TWIN SISTERS

Twin Sisters, a lush epic drama from the Netherlands, charts 20th Century cataclysms through the eyes of two girls separated in early childhood.

After their parents’ death, robust young “Anna” (Nadja Uhl) is placed with rural relatives in Germany, while sickly “Lotte” (Thekla Reuten) is given over to urban relatives in Holland.  Anna is cruely used; forced to do heavy farm labor as a child, she eventually makes a life for herself as a domestic.  Meanwhile, Lotte is tenderly nursed back to health, receives a superb education, and settles into the upper middle class.  Inevitably, as war clouds gather over Europe, Anna is courted by Nazis whereas Lotte’s suitors are Jews.

Lotte's Jewish Suitor

But although they are briefly reunited, choices made during WWII cause an emotional rupture.  Then one day, decades later, “Anna,” now elderly (Gudrun Okras), coincidentally spots her equally elderly twin (Ellen Vogel) and reaches out to her.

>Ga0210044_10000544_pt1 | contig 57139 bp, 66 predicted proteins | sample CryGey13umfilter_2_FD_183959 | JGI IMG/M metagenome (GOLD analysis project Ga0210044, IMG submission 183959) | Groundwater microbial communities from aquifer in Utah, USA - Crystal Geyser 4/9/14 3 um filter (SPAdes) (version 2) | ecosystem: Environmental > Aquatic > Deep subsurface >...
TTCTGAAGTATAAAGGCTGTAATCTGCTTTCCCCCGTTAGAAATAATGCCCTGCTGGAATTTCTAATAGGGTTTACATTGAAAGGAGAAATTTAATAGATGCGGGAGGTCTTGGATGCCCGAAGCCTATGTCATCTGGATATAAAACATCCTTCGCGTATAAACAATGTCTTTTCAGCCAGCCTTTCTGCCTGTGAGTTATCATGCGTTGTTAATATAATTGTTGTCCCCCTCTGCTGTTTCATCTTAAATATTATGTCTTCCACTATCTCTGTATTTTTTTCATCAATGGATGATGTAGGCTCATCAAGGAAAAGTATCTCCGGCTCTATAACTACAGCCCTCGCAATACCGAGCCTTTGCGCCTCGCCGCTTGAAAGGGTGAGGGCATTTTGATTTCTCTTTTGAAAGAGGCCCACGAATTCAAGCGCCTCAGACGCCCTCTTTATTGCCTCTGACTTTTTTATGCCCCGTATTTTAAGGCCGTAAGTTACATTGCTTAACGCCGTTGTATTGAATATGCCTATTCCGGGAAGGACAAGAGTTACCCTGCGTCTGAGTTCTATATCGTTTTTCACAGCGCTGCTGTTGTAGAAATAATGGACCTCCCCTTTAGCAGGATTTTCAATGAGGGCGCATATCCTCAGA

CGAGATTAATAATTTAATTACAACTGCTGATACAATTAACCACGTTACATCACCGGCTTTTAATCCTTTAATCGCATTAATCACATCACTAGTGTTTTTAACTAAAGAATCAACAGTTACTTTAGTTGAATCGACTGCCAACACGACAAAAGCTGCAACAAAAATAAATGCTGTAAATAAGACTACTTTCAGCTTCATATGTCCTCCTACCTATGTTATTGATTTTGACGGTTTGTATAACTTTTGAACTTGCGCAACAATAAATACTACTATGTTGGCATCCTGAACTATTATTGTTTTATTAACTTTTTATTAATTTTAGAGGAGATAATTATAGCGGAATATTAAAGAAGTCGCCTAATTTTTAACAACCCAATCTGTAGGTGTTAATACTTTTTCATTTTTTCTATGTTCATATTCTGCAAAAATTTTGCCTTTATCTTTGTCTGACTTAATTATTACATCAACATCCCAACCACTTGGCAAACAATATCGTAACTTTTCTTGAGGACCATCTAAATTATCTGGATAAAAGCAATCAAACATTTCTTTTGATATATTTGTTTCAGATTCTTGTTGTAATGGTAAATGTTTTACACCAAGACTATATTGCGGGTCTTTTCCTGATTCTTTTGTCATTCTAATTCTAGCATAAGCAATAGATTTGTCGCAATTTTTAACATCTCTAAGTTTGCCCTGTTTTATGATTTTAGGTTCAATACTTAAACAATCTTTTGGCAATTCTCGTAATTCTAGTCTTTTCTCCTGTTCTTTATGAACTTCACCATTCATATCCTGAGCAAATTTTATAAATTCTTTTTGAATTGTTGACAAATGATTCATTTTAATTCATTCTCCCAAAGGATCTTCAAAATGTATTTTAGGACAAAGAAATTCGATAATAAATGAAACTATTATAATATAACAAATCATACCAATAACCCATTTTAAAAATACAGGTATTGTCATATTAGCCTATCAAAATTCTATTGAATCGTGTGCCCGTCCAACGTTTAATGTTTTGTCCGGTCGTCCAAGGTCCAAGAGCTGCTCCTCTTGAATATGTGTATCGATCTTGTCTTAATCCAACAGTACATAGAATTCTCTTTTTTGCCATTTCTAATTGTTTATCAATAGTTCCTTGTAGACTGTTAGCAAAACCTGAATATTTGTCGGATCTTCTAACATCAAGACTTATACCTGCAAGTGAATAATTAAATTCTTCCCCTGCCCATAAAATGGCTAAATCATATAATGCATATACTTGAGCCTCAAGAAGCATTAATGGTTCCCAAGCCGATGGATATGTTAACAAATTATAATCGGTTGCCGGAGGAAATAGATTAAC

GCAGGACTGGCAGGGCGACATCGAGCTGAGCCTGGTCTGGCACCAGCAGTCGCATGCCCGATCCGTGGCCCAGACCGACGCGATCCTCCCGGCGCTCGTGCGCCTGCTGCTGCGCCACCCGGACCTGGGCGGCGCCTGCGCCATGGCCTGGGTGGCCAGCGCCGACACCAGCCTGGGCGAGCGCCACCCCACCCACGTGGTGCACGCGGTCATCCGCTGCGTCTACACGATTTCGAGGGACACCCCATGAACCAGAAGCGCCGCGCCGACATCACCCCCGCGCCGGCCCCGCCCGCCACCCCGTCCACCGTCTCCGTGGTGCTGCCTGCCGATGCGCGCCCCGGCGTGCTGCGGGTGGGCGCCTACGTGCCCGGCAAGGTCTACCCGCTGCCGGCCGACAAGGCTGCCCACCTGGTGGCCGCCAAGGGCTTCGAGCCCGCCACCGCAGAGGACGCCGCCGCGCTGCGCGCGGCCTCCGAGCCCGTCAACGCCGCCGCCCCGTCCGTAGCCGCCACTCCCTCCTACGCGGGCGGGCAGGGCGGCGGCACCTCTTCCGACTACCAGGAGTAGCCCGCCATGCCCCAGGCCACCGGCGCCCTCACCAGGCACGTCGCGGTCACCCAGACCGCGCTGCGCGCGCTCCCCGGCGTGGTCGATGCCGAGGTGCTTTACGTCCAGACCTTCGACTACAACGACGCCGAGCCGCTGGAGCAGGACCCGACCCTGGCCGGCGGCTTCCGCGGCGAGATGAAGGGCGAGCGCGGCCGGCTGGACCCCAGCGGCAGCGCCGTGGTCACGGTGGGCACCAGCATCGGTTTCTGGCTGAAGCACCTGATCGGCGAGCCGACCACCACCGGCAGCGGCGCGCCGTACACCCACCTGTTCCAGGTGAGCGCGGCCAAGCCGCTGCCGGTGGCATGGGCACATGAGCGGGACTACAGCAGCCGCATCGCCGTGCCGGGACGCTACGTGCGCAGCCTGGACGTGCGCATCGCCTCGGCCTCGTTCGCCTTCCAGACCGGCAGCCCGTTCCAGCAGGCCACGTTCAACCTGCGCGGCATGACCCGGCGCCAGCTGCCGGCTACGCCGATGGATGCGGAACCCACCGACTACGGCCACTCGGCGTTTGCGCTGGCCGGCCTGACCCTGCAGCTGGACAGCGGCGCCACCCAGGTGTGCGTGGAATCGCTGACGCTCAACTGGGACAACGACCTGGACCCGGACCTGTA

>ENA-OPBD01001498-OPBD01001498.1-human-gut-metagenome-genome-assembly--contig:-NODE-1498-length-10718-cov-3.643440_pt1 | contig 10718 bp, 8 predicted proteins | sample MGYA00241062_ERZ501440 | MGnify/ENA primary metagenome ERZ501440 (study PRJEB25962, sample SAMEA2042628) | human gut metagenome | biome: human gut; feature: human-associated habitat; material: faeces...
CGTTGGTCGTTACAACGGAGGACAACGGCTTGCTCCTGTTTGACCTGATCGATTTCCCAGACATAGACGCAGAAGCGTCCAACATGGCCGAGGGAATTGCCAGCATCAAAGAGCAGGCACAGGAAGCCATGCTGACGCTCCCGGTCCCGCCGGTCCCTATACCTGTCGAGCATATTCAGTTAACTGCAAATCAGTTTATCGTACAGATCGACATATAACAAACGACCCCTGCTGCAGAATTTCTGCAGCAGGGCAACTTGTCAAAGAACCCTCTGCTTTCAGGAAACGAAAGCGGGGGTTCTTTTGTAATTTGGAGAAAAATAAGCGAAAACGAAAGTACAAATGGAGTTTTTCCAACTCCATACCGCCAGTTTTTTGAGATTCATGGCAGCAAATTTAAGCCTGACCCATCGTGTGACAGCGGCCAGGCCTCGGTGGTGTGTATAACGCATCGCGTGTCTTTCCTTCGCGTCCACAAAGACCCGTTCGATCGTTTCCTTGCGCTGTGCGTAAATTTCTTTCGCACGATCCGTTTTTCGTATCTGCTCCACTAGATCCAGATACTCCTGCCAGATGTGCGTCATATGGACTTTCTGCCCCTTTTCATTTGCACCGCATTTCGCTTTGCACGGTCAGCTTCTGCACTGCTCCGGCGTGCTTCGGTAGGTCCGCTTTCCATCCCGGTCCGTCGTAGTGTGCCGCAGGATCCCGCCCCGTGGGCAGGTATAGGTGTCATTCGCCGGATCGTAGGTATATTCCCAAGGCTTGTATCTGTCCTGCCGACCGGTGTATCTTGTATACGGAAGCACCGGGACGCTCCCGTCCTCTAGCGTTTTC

Marieke van der Pol wrote the screenplay based on a popular novel by Tessa de Loo, but even Ben Sombogaart’s sensitive direction & his excellent cast just can’t lift this drama above its schematic source.  Mystical moments when the two girls somehow sense the other’s exact predicament feel trite, and the excessive parallelism as they grow older becomes annoying.  Also, although Anna is always presented as a sympathetic character, the Germans she interacts with are all monsters, making the Dutch characters in Lotte’s world too saintly in comparison.

And yet, right up to the end, Lotte vents her rage on Anna, blaming Anna personally for her fiance’s wartime death.  But the Anna we’ve come to know has been victimized enough by life and just doesn’t deserve this added burden from someone to whom fate has, in general, been much kinder.

Anna's Nazi Suitor

Twin Sisters (De Tweeling in Dutch) was nominated for a Best Foreign Language Film Oscar in 2004 (losing out to the far superior The Barbarian Invasions from Canada).  Alas, much as I support films by women filmmakers (especially when they’re about women characters), this level of acclaim is hard to understand.

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